Wednesday, March 02, 2011

House Floor

I went to the State Capitol yesterday to witness a proclamation my daughter-in-law has been working hard on --  Hemophilia Awareness Month.  (My grandson has it.)  Actually got to go into Gov. Nixon's office.   Neat office.   Cool painting of Mark Twain.  Nice wood paneling and furniture.  Wood carvings, etc.

The governor himself was out at the opening of trout season down at Bennett Springs.  So one of his assistants gave us the proclamation and a tour of the office.

While we were there, we went into the observation balcony over the House Floor, and the House was in session.   And I found it a bit bizarre.

Also, I had my camera out.  A balif type came over to "remind" me that there were no pictures allowed in there.  I suppose it's so there won't be any evidence of anyone having porn up on his screen, or worse -- The Huffington Post.

There were representatives on the floor.  Each of their desks had a laptop on it ... or at least a computer monitor and keyboard.  There was a woman from St. Louis testifying for an amendment to a bill they were discussing.  She wanted the Missouri minimum wage raised to $10 an hour.   She assured us that this would not chase any jobs out of the state or cost us any jobs in any way.

But that wasn't the bizarre part.  Typical progressive schlock.  Ho-hum.   No, it was the fact that most of the representatives were paying little or no attention ... which I find disrespectful - even derelict.   It was explained to me by some lobbyists we were with that only people who didn't already know how they were going to vote on the subject being discussed would be paying attention, or even there.  I don't think that's right. 

On top of that, on the area surrounding the floor there were lots of people just ... talking.  It was impossible not to notice the chaotic din.  I don't know who those people were, or why they were there.   If the lady testifying hadn't had a microphone and the sound system turned up, she would have just blended in with it.

If I were king for a day, I'd change the House Rules to say everybody had to be there unless they were seriously ill or there were some family emergency.  Everybody would shut up and listen to everyone's arguments, and there wouldn't be crowds of yappy people around the periphery.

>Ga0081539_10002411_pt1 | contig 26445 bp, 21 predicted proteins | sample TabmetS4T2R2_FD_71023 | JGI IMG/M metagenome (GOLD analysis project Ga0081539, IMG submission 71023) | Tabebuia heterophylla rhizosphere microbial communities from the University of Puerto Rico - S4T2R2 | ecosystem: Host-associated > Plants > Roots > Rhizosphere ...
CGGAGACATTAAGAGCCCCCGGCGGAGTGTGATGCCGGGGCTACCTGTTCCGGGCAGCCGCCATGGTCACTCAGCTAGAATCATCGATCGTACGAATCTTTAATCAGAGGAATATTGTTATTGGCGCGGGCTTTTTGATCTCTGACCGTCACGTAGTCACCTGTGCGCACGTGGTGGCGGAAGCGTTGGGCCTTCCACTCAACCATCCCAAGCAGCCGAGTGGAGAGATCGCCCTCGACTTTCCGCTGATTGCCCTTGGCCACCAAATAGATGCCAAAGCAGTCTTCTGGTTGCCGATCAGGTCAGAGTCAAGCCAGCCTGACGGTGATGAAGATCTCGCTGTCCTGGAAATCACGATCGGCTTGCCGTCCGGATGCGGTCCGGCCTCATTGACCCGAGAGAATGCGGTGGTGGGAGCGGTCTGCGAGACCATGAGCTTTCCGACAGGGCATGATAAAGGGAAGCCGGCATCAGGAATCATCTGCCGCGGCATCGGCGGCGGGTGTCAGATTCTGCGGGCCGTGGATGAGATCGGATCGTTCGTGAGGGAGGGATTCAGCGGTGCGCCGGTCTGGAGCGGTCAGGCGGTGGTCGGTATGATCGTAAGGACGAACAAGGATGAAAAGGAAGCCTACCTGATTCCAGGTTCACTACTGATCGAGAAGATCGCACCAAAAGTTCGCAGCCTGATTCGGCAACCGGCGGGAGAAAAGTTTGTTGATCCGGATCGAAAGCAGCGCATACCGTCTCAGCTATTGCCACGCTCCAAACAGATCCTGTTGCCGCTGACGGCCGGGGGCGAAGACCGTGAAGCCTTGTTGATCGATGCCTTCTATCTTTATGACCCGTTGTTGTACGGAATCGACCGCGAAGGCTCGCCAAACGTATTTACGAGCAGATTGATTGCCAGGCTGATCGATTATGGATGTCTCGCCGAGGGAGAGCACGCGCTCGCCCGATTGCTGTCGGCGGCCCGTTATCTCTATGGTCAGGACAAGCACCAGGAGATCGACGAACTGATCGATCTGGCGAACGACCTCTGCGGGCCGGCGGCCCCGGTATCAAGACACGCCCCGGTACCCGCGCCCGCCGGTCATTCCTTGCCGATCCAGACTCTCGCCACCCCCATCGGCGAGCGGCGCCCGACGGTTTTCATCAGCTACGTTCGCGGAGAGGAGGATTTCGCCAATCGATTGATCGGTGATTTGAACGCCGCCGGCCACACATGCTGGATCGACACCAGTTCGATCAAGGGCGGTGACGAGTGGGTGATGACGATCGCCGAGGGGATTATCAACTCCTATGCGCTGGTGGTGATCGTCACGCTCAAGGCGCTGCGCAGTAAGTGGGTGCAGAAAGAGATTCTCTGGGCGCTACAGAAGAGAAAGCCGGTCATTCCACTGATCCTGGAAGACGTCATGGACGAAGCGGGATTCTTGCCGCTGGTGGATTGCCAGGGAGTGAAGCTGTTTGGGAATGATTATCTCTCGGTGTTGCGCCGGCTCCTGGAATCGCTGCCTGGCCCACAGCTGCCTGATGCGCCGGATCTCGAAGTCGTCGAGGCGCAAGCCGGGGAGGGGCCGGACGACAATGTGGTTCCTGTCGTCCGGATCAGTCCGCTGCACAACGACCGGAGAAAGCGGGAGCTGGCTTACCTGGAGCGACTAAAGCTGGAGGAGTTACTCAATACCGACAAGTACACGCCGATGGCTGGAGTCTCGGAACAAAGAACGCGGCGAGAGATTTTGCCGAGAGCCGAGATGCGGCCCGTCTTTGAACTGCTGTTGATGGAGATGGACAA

Happily, the amendment was struck down.  I was glad the bit of business that happened to happen while I was there went the way I would have it to go. 

Afterwards some members exchanged words, and the lady (I THINK she was a representative) blathered on something about "how can we pay a CEO $24 million to ship jobs overseas while someone is making less than $15,000"?

And I thought to myself, "self?".  Ok my first reaction was "why do you think he's shipping jobs overseas, little Miss $10/hour?"  And my second was, "since when do 'WE' pay CEO's?"   Companies pay CEO's, and they pay them what they think they're worth.

This translated over to some of the discussions on Facebook that have been going on between some of our friends out there.  One of them is over Morgan's many defenses of Sarah Palin ... to which one of his supposedly centrist friends piped up with this snark:

‎"well i cant wait for sarah to singlehandedly provide jobs for everyone! "
And there's the difference betewen our worldview and the progressive worldview. One of the reasons we like Sarah is that she realizes that the president doesn't provide jobs for people. It's not the president's role, or the government's role. It would never occurr to her to TRY to make government provide jobs for people. The government's role is to make sure people play by the rules and let the market do its thing, and let people react to it as best they can.

I want someone in there who understands this. She also understands that when you take money away from the people who actually do provide jobs, they provide fewer jobs. If you make it more expensive for them to provide jobs, they provide fewer jobs. It's really not complicated.
But propeller beanie eggheads from the London School of Economics like to think it is, and only they have the magical voodoo know-how to make it all work, like they did in the 1930's.

Roosevelt's own Secretary of the Treasury Henry Morganthau figured out it doesn't work ... by 1937, he said:
"We have tried spending money. We are spending more than we have ever spent before and it does not work. And I have just one interest, and if I am wrong … somebody else can have my job. I want to see this country prosperous. I want to see people get a job. I want to see people get enough to eat. We have never made good on our promises. … I say after eight years of this Administration we have just as much unemployment as when we started. … And an enormous debt to boot."
But either the eggheads are too hard boiled to get it, too proud to admit they're wrong, or too addicted to the power that being in charge of it all brings -- to admit it.

Morgan votes for the power explanation.  He's probably right.

3 comments:

Bill589 said...

I’d vote for you to be king for a day. . . but I don’t think it works that way.

philmon said...

I think I could only do it if I were guaranteed it would only be for a day :-)

Yeah, I'm pretty sure you're right about the way it doesn't work.

jayb said...

Phil,

Thanks again for your support and for taking pictures to help create awareness for Bleeding Disorder Day.

Sincerely,

Jay